The plague of many formerly happy neighbourly relationships is the boundary dispute.   Often costly and time consuming, they can be some of the most contested claims moving through the courts.

The High Court has recently decided the case of Charlton & Anor v Forrest & Ors [2024] EWHC 1014 (Ch) which provided a useful reminder of the role of expert evidence in such disputes.  The Claimants alleged that the Defendants had trespassed by cutting down trees that they claimed were in joint ownership, and the Court was asked to determine where the boundary between the parties' properties lay. The conveyance severing the land (which would usually be the starting point when considering where a boundary lies) was long lost. As a result, it was necessary to look at the evidence of any topographical features marking the boundary between the properties which existed at the time of the conveyance when the land was divided into the two parcels. Both parties employed expert building surveyors to prepare reports covering those features, which also reached conclusions as to the location of the boundary.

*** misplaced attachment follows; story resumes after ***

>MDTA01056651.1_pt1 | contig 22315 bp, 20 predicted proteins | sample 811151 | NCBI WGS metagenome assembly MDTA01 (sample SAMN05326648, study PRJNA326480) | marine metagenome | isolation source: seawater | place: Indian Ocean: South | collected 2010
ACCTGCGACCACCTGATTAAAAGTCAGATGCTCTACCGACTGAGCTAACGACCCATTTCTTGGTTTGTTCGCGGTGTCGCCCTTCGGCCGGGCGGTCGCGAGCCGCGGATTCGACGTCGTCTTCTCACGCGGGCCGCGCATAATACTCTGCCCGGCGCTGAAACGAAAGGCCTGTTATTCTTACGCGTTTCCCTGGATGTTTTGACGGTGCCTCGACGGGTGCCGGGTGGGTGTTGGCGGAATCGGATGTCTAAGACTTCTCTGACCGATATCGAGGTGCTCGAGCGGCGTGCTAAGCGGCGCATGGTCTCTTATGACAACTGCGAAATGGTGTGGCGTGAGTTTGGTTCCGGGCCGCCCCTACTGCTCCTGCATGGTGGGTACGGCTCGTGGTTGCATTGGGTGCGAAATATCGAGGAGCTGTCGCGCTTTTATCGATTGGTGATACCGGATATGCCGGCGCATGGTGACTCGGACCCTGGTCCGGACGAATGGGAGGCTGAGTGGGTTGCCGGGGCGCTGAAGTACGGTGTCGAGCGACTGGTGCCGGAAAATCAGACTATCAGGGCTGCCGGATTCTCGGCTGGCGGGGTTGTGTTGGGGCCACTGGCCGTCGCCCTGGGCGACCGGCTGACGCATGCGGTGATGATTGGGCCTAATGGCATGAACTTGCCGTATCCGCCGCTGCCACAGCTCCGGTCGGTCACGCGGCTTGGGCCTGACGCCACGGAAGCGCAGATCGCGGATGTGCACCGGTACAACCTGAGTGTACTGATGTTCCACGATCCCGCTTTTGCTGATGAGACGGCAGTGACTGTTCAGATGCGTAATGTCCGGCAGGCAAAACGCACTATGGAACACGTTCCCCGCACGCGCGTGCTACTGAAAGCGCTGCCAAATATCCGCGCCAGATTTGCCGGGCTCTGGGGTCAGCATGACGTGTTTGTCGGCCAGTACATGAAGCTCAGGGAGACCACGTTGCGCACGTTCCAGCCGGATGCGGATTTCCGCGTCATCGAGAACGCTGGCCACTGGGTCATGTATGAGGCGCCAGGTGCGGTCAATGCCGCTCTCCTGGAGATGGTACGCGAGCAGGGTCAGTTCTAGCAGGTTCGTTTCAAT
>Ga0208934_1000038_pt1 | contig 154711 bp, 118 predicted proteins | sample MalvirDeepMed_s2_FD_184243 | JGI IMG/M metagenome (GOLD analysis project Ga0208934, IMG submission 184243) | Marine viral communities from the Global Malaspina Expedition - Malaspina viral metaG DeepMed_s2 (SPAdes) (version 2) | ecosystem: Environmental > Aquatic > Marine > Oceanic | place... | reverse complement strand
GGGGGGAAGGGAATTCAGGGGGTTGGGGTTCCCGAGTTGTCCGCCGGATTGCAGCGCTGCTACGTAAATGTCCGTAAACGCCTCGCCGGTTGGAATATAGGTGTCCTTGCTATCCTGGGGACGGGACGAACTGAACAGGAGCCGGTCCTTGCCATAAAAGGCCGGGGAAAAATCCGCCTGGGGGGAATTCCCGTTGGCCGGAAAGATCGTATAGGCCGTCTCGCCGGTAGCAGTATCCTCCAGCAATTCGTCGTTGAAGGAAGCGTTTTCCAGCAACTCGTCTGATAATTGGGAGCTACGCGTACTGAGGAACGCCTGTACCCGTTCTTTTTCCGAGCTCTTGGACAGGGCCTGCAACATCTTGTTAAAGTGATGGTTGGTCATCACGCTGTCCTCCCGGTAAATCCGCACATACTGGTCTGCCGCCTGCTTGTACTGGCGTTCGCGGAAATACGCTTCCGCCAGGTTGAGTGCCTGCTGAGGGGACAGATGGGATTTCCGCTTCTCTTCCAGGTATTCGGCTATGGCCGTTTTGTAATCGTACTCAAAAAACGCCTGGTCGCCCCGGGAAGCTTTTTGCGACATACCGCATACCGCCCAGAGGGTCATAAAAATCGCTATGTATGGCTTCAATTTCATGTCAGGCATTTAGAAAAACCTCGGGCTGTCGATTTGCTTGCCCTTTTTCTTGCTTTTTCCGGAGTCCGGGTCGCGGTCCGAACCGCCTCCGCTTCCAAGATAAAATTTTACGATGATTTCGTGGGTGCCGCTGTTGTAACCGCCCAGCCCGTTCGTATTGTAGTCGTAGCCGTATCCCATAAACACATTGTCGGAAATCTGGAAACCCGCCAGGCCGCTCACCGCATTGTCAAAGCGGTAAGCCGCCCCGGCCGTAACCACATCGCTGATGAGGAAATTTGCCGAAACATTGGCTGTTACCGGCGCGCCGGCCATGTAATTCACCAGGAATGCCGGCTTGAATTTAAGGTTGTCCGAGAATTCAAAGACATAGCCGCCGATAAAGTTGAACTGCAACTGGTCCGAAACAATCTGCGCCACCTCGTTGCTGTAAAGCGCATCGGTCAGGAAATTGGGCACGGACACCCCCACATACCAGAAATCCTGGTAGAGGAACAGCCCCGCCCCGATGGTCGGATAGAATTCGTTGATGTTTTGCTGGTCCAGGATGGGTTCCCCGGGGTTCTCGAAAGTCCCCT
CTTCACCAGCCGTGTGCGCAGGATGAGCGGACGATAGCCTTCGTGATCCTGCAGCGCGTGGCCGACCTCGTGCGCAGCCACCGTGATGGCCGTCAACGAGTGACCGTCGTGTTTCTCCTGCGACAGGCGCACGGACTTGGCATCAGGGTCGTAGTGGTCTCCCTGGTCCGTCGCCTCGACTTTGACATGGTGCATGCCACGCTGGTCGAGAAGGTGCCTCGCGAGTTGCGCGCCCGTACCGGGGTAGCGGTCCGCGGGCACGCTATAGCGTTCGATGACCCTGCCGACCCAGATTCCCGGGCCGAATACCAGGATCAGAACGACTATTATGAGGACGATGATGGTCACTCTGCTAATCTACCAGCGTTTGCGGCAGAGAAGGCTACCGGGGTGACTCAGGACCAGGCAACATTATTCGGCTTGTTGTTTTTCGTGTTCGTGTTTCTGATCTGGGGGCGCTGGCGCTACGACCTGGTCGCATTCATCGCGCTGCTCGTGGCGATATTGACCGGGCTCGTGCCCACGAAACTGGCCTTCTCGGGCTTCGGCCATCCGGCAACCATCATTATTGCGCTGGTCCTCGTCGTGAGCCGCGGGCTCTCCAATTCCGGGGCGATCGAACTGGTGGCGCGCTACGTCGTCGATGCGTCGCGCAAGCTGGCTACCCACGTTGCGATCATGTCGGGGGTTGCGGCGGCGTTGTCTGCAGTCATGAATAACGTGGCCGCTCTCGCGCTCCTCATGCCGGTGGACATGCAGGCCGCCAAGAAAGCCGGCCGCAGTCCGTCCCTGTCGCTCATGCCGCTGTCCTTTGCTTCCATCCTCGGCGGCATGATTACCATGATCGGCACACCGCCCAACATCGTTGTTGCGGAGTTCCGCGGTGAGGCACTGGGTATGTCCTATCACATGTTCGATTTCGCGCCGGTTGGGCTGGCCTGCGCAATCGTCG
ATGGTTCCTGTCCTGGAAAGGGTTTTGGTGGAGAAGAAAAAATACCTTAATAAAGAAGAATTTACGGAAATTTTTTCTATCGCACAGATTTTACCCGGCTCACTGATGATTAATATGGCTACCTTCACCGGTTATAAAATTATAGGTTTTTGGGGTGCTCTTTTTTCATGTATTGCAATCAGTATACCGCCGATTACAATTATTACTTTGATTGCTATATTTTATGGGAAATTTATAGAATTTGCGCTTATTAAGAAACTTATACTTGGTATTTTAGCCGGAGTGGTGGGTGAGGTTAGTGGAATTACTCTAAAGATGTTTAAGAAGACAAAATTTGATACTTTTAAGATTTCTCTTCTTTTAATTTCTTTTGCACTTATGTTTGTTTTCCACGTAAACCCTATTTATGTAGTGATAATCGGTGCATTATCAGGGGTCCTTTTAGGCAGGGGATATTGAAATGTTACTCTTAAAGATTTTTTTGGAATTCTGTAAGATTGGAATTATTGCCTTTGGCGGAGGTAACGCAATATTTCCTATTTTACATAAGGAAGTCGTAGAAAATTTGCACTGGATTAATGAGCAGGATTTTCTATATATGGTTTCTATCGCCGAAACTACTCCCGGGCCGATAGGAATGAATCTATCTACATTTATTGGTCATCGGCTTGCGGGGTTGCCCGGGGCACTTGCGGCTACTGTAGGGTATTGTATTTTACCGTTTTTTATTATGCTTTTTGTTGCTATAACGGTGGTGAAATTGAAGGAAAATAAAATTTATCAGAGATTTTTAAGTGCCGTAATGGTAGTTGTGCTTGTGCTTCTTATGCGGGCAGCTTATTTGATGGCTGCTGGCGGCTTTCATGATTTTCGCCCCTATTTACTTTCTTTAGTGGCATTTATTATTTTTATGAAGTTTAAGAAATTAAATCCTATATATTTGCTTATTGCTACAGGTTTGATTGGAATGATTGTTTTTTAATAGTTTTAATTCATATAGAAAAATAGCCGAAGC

The Court ultimately found in favour of the Defendant and the claim in trespass fell away. In giving its decision, the Court made it very clear that, whilst the expert evidence was useful to the extent that it identified and collated potentially relevant evidence, the conclusions reached by the surveyors were not admissible expert opinion.  A cogent reminder that the question of where a boundary lies is a question of fact which is for the Court, and the Court alone, to determine.